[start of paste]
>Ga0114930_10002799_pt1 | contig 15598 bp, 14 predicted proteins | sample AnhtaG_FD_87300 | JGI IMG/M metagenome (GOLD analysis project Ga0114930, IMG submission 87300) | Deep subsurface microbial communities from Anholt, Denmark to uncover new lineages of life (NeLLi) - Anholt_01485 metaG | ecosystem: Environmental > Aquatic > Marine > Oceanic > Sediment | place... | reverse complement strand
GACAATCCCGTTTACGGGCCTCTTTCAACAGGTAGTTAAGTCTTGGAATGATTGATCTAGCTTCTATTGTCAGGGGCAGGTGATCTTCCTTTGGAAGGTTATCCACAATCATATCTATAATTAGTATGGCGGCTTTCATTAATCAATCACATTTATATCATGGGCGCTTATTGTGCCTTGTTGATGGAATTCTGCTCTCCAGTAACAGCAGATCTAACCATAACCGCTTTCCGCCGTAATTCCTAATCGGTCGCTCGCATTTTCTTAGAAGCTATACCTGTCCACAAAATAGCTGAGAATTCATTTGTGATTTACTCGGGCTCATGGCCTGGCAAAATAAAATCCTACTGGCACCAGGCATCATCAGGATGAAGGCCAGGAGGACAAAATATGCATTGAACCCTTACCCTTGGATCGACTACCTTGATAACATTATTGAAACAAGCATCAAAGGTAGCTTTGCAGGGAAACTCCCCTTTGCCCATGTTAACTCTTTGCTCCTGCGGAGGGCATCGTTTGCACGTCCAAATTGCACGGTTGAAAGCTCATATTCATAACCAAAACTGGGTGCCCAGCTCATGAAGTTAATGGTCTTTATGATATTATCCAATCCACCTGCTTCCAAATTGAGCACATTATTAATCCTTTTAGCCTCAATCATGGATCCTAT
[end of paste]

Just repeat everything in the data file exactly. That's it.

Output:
>Ga0114930_10002799_pt1 | contig 15598 bp, 14 predicted proteins | sample AnhtaG_FD_87300 | JGI IMG/M metagenome (GOLD analysis project Ga0114930, IMG submission 87300) | Deep subsurface microbial communities from Anholt, Denmark to uncover new lineages of life (NeLLi) - Anholt_01485 metaG | ecosystem: Environmental > Aquatic > Marine > Oceanic > Sediment | place... | reverse complement strand
GACAATCCCGTTTACGGGCCTCTTTCAACAGGTAGTTAAGTCTTGGAATGATTGATCTAGCTTCTATTGTCAGGGGCAGGTGATCTTCCTTTGGAAGGTTATCCACAATCATATCTATAATTAGTATGGCGGCTTTCATTAATCAATCACATTTATATCATGGGCGCTTATTGTGCCTTGTTGATGGAATTCTGCTCTCCAGTAACAGCAGATCTAACCATAACCGCTTTCCGCCGTAATTCCTAATCGGTCGCTCGCATTTTCTTAGAAGCTATACCTGTCCACAAAATAGCTGAGAATTCATTTGTGATTTACTCGGGCTCATGGCCTGGCAAAATAAAATCCTACTGGCACCAGGCATCATCAGGATGAAGGCCAGGAGGACAAAATATGCATTGAACCCTTACCCTTGGATCGACTACCTTGATAACATTATTGAAACAAGCATCAAAGGTAGCTTTGCAGGGAAACTCCCCTTTGCCCATGTTAACTCTTTGCTCCTGCGGAGGGCATCGTTTGCACGTCCAAATTGCACGGTTGAAAGCTCATATTCATAACCAAAACTGGGTGCCCAGCTCATGAAGTTAATGGTCTTTATGATATTATCCAATCCACCTGCTTCCAAATTGAGCACATTATTAATCCTTTTAGCCTCAATCATGGATCCTAT